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June 27, 2013
By Les Karpluk

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June 27, 2013, Prince Albert, Sask. – Why is it that there seems to be a negative connotation around the word accountability. The Webster dictionary defines accountability as “the quality or state of being accountable; and especially an obligation or willingness to accept responsibility or to account for one's actions.” I prefer to define accountability as-being an adult and accepting responsibility for your actions.

June 27, 2013, Prince Albert, Sask. – Why is it that there seems to be a negative connotation around the word accountability. The Webster dictionary defines accountability as “the quality or state of being accountable; and especially an obligation or willingness to accept responsibility or to account for one's actions.” I prefer to define accountability as-being an adult and accepting responsibility for your actions.

I often reflect on the leadership styles of the officers I worked under and how several of them had an uncanny way of ensuring accountability (this is what I call the Principle of Accountability – one of my seven guiding principles) on their platoons. As a platoon, we knew that we would be held accountable for our actions or lack thereof, and when that “unofficial” platoon meeting was held, it really wasn’t a surprise for us because we knew the expectations and we knew when we didn’t meet them. Sure, it was uncomfortable to be part of a platoon meeting at which the message wasn’t always positive, but the reality was that we knew when we fell short.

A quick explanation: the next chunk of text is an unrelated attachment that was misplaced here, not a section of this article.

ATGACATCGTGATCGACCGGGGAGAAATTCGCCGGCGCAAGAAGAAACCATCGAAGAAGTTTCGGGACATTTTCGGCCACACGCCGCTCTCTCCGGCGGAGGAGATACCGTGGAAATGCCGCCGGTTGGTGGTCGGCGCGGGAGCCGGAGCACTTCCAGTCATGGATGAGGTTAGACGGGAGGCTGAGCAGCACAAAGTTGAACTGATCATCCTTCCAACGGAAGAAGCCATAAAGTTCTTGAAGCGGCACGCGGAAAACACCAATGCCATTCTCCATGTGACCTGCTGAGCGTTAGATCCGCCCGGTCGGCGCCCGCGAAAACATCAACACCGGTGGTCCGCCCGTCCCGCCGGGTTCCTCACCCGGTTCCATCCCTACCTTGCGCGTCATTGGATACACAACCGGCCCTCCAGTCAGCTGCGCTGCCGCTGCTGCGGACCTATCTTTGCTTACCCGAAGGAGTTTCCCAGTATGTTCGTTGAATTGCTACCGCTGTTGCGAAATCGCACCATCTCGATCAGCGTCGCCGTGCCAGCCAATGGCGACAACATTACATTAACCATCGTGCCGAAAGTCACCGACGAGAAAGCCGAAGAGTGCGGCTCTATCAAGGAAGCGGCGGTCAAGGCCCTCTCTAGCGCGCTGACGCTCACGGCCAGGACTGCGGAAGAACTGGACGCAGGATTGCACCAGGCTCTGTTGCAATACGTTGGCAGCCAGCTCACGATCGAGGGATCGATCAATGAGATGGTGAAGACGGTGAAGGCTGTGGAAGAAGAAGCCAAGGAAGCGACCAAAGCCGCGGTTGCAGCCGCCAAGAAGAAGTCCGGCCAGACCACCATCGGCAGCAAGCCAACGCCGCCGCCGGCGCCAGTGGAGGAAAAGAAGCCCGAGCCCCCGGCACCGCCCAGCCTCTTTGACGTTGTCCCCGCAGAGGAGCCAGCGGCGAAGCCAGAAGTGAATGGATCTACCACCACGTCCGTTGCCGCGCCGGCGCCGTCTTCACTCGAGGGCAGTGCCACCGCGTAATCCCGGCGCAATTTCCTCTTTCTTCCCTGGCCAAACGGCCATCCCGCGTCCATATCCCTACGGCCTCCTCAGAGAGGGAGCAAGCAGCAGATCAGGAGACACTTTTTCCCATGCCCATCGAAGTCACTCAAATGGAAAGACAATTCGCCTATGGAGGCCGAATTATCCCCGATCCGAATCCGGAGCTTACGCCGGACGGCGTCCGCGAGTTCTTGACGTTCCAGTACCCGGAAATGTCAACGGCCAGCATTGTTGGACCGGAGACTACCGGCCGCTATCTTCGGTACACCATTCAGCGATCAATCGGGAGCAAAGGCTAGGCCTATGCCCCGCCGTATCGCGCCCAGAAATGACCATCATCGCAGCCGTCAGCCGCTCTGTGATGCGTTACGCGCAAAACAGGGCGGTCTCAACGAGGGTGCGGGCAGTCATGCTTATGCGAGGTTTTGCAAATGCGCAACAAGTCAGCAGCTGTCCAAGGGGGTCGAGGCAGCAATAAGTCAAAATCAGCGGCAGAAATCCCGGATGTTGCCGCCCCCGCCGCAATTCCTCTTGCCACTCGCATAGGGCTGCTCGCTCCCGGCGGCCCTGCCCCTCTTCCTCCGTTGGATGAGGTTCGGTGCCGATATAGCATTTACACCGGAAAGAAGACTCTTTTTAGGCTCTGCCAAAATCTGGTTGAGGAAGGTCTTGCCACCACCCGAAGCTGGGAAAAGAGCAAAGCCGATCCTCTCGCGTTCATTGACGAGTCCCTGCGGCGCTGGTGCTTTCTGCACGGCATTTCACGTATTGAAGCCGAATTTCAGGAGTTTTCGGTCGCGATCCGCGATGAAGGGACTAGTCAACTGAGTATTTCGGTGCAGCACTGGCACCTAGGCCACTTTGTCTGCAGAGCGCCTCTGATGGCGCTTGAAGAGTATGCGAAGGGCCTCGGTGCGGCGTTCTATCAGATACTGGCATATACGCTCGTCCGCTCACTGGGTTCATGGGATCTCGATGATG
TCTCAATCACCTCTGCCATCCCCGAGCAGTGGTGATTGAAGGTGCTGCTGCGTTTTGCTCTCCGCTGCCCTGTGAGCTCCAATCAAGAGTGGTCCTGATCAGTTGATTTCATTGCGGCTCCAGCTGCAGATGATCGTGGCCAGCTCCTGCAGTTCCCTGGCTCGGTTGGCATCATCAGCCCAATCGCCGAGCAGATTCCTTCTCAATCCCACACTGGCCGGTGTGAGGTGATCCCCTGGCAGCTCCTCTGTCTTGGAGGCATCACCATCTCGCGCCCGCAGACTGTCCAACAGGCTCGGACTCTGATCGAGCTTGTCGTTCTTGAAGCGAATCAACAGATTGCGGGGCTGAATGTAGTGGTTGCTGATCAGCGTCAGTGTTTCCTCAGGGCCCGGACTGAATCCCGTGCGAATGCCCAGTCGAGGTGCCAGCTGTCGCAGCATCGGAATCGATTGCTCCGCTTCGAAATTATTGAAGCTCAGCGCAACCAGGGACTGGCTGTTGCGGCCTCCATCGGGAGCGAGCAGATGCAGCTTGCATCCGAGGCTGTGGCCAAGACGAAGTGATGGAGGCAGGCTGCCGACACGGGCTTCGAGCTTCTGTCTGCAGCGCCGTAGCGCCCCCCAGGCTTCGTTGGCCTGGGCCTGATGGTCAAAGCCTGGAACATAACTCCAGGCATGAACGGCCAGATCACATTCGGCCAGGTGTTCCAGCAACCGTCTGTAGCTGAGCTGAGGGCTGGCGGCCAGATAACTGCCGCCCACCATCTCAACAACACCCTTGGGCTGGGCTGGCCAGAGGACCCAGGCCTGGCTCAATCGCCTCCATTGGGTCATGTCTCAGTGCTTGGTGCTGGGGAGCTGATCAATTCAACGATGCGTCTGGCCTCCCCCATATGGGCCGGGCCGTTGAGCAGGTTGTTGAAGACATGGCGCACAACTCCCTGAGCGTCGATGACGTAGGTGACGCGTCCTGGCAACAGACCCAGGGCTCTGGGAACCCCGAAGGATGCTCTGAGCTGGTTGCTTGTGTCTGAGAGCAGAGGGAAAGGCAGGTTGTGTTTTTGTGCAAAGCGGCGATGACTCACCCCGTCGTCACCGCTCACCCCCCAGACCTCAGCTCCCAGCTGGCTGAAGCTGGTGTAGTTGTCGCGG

Could it be that those negative connotations exist because expectations were never clearly identified to those being held accountable? How can we hold others accountable when we have never (or clearly) identified our expectations? Quite simply, we can’t.

As a firefighter I recall exercising some poor judgment and essentially dropped the ball when I should have been more conscientious about my job performance. I knew the expectations and was ready to accept responsibility for my poor performance. As I anticipated the meeting, I dreaded the discomfort and the blow that was surely going to strike my ego. When the “unofficial” meeting was held and I accepted responsibility for my actions, a funny thing happened – the meeting turned into a coaching session rather than the get-my-act together meeting.

This meeting was amazing and, looking back, I knew that I grew as a firefighter and that my officer was more interested in coaching me because of my willingness to accept responsibility for my actions.

I am truly grateful for this officer’s leadership and the way he took the time to hold me accountable for my actions. Sadly, this leader passed away years ago but I will never forget how he looked at the big picture and used accountability to open the door for a coaching session.

When it comes to the principle of accountability, there is little doubt that it is the responsibility of officers to communicate their expectations to subordinates. It doesn’t matter how many bars are on your shoulders, the responsibility lies with officers to communicate department and platoon expectations.

There is an expectation by our external customers (taxpayers and elected officials) that we deliver a life-saving service. There is an expectation by fire chiefs that their departments provide a professional service to the public. Every officer in the fire service must accept the fact that when you wear bars on your shoulders, you must communicate your expectations to subordinates and that you too will be held accountable for your actions. Bars on the shoulder do not excuse an officer for his actions.

Accountability is part of our profession and our personal alarms shouldn’t sound off when we hear the word. Maybe, just maybe, the high level of accountability and expectations in the fire service played a key role in the first-place ranking of firefighters in the 2012 Reader’s Digest Trust Poll.

Until next time, lead from within and grow.

Les Karpluk is fire chief of the Prince Albert Fire Department in Saskatchewan. He is a graduate of the Lakeland College Bachelor of Business in Emergency Services program and Dalhousie University’s Fire Administration program. Follow Les on Twitter at @GenesisLes.


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